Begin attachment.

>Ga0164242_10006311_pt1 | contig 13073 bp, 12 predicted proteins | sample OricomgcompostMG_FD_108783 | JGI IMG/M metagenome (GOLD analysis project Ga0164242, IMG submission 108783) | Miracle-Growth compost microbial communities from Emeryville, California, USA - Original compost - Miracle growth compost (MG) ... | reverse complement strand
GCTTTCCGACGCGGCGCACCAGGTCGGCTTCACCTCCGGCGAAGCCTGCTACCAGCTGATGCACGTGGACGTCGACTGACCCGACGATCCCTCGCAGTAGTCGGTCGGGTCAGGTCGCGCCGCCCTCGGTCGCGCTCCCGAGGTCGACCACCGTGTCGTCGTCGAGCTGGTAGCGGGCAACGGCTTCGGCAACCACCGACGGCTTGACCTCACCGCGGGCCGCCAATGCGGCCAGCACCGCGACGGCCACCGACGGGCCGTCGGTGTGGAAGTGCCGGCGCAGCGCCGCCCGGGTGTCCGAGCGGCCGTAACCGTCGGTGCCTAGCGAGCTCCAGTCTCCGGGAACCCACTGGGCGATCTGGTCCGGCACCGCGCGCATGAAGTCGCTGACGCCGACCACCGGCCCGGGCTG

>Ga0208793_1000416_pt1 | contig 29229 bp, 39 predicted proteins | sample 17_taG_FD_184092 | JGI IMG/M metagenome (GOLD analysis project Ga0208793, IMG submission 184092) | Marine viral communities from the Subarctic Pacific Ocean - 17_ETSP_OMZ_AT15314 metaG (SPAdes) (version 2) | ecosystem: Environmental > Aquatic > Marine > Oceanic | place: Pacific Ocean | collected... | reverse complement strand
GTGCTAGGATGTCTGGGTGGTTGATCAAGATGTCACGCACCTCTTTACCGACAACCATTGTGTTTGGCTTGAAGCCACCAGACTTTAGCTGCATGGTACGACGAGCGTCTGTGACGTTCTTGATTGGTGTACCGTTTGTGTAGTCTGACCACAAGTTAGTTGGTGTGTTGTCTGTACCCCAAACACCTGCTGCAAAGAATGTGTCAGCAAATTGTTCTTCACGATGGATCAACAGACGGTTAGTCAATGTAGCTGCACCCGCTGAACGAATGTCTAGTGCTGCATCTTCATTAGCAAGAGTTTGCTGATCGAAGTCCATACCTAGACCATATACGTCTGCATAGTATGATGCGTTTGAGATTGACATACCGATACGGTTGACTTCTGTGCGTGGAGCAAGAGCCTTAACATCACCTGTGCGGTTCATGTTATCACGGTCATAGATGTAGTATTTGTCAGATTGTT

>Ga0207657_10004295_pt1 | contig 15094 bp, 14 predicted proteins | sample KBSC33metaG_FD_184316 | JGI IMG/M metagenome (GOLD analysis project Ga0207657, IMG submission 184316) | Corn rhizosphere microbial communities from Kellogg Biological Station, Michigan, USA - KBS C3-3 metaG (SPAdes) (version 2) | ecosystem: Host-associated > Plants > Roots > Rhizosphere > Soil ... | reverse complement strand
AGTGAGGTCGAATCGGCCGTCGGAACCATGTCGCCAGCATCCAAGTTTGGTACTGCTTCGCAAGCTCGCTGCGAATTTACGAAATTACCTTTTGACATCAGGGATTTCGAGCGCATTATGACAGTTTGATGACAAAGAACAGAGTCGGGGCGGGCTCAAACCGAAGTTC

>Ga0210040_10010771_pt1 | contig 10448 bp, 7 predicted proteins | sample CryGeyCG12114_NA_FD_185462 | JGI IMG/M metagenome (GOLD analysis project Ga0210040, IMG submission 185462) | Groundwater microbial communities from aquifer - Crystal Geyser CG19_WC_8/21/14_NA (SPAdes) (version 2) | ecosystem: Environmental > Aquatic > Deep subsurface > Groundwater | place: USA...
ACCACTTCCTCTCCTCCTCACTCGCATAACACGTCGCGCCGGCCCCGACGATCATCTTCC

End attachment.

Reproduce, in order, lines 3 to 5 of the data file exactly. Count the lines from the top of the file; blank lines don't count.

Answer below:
>Ga0208793_1000416_pt1 | contig 29229 bp, 39 predicted proteins | sample 17_taG_FD_184092 | JGI IMG/M metagenome (GOLD analysis project Ga0208793, IMG submission 184092) | Marine viral communities from the Subarctic Pacific Ocean - 17_ETSP_OMZ_AT15314 metaG (SPAdes) (version 2) | ecosystem: Environmental > Aquatic > Marine > Oceanic | place: Pacific Ocean | collected... | reverse complement strand
GTGCTAGGATGTCTGGGTGGTTGATCAAGATGTCACGCACCTCTTTACCGACAACCATTGTGTTTGGCTTGAAGCCACCAGACTTTAGCTGCATGGTACGACGAGCGTCTGTGACGTTCTTGATTGGTGTACCGTTTGTGTAGTCTGACCACAAGTTAGTTGGTGTGTTGTCTGTACCCCAAACACCTGCTGCAAAGAATGTGTCAGCAAATTGTTCTTCACGATGGATCAACAGACGGTTAGTCAATGTAGCTGCACCCGCTGAACGAATGTCTAGTGCTGCATCTTCATTAGCAAGAGTTTGCTGATCGAAGTCCATACCTAGACCATATACGTCTGCATAGTATGATGCGTTTGAGATTGACATACCGATACGGTTGACTTCTGTGCGTGGAGCAAGAGCCTTAACATCACCTGTGCGGTTCATGTTATCACGGTCATAGATGTAGTATTTGTCAGATTGTT

>Ga0207657_10004295_pt1 | contig 15094 bp, 14 predicted proteins | sample KBSC33metaG_FD_184316 | JGI IMG/M metagenome (GOLD analysis project Ga0207657, IMG submission 184316) | Corn rhizosphere microbial communities from Kellogg Biological Station, Michigan, USA - KBS C3-3 metaG (SPAdes) (version 2) | ecosystem: Host-associated > Plants > Roots > Rhizosphere > Soil ... | reverse complement strand